Sunday, June 17, 2007

Criminal actions against MD's further complicated treatment of Chronic Pain patients

MD be aware of treatment of chronic pain patients. In the emergency department (ED) we know all too well the presentation of a chronic pain patient who shows up on the weekend or after office hours complaining of pain and inability to reach their pain specialist or their primary care doctor.

Its hard to prove or disprove anything regarding chronic pain in the quick encounters we have in the ED. This story in the Sunday NY Times magazine is a frightening tale of one pain specialist who was sentenced to 30 years in prison for what appears to be treating chronic pain in a manner he deemed clinically appropriate. He was perhaps eccentric, disorganized in his record keeping, and unconventional is his dosing practices, but was he a criminal?

Click the link and read this engrossing cover story.

Ethylene Glycol poison in OTC med kills dozens of Haitian Children

Click on the link above for the second article in the NY Times regarding tainted glycerin exported from China to countries all over the world which over the past 10-15 years has resulted in many deaths (hundreds, perhaps thousands).

This series is frightening from the perspective of an emergency medicine physician. If this happened in my town would I be astute enough to pick up on it. Luckily the FDA has been applying some simple tests to pharmaceutical raw materials to test for dangerous ethylene glycol contamination. But for the international crowd or border crowd someone who walks in with a bottle of cough syrup purchased from outside the USA and signs of ethylene glycol toxicity then beware.

Thursday, May 31, 2007

Doctor Foils A Malpractice Suit By Blogging

A pediatrician under a pseudonym posted blog entries about a malpractice suit. Reports state that the physician made derisive comments about the plaintiffs and jury. This ill considered blogging practice by the physician led to him being confronted on the stand about his blog entries and admission as to the pseudonym used.

Shortly after admitting to being the source of the blog commentaries the physician and his defense team were forced to settle the case for a significant sum. Moral: Think before you blog. Even if you think identities are protected.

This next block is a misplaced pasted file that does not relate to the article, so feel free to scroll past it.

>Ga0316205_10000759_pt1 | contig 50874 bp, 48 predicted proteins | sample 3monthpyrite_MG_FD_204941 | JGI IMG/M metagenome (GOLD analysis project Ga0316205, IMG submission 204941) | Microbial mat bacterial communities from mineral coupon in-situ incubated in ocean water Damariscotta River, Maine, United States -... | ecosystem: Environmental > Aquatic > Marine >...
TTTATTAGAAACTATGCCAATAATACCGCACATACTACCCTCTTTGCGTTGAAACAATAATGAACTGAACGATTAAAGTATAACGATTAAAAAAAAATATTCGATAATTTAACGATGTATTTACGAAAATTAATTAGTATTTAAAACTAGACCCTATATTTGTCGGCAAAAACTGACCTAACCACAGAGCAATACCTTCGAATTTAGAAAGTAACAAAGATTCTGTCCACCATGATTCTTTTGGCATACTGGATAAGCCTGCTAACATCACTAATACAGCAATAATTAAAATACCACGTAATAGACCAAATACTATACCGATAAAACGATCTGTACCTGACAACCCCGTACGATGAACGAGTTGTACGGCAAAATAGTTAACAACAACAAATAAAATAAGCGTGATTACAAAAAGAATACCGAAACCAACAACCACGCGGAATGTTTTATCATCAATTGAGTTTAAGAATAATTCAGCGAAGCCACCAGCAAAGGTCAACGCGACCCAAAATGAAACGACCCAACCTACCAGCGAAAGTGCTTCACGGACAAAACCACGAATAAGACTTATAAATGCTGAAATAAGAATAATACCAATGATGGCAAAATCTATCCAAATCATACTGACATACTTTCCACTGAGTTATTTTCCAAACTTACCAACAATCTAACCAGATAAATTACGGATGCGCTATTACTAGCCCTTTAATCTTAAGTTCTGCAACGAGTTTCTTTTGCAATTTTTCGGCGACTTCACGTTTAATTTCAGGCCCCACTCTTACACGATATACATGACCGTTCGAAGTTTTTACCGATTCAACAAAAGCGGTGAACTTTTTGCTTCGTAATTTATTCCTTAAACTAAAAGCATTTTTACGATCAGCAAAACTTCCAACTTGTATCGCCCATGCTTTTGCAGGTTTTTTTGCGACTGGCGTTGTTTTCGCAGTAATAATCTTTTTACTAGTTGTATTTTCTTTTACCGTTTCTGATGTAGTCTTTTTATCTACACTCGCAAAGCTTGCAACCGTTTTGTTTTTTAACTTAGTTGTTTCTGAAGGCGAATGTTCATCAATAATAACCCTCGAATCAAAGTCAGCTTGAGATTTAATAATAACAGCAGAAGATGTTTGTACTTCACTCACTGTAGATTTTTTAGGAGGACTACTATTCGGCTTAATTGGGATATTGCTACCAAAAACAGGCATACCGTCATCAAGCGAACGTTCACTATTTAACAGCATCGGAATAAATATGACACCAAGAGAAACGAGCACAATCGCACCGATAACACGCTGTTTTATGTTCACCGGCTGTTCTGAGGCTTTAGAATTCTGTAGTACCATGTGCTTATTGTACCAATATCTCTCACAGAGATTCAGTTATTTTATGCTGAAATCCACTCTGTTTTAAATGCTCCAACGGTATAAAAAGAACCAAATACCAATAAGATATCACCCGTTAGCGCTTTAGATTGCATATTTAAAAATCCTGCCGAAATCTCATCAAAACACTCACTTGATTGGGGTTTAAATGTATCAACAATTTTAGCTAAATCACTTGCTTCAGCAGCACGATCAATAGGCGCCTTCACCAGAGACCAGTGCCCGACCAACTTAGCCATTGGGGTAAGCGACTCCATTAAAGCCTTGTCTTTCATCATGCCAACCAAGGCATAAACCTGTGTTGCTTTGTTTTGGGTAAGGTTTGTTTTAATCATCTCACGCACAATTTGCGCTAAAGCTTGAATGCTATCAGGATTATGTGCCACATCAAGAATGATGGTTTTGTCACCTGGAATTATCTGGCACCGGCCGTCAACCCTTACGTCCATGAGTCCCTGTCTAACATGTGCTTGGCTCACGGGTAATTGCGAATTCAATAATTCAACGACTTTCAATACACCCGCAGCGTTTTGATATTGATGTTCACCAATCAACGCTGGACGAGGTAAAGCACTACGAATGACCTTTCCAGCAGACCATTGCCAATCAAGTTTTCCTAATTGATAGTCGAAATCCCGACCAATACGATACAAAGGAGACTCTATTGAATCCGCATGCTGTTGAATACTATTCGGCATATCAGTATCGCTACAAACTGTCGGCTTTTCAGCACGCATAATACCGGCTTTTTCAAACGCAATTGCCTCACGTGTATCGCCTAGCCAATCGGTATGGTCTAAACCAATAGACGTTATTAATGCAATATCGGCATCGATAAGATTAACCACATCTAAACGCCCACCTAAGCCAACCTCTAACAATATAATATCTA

Click on the link above to read the article in the Boston Globe.

Monday, May 28, 2007

Outbreak of Eye Infections Puzzles Officials

"Epidemiologists from the Centers for Disease Control and Prevention have linked the acanthamoeba keratitis outbreak to AMO Complete Moisture Plus Multi-Purpose Solution. Advanced Medical Optics of Santa Ana, Calif., manufactures the solution, which is used to clean and store soft contact lenses."

Lost Chances for Survival, Before and After Stroke

....Dr. Richard Burgess, a member of Dr. Warach’s stroke team, explained the situation: There is no particular penalty for not giving tPA. Doctors are unlikely to be sued if the patient dies or is left with brain damage that could have been avoided. But there is a penalty for giving tPA to someone who is not having a stroke. If that patient bleeds into the brain, the drug not only caused a tragic outcome but the doctor could also be sued. Few emergency room doctors want to take that chance....

Excerpt from the NY Times Article. Click link to read this article

Friday, May 18, 2007

Retail Clinics Acquired

National pharmacy chain Walgreen Co. has agreed to acquire retail clinic operator and partner Take Care Health Systems. The deal positions Walgreen to compete better with CVS/Caremark, which previously acquired retail clinic operator MinuteClinic. Take Care, which operates 50 clinics across the U.S., already runs some clinics at Walgreens locations. Walgreens will use the acquisition to power its upcoming retail clinic expansion. The chain plans to have more than 400 "Health Corner Clinics" running in its stores by the end of 2008.

While the deal's financial terms weren't announced, this probably didn't constitute a huge financial investment for Walgreens, which had 2006 sales of $47.4 billion. On the other hand, it suggests that Walgreen execs see retail clinics as strategic to the chain's future. Also, it suggests that savvy Hal Rosenbluth, chairman of Take Care, believes that retail clinics aren't going to be as successful going it alone. We would have predicted that Rosenbluth would grow Take Care further before selling it, but he may have decided that retail drug chains were going to control the business and cashed out while the getting was good.

Sunday, May 6, 2007

Ethylene Glycol and mass poisonings in OTC meds

Globally contaminants in medications becomes a growing issue. This fascinating article in the NY Times explores the case of a Chinese factory which exported diethylene glycol tainted glycerin later used to make cough syrup. The result was tragic.

Its a good read. Click the title to link to the article.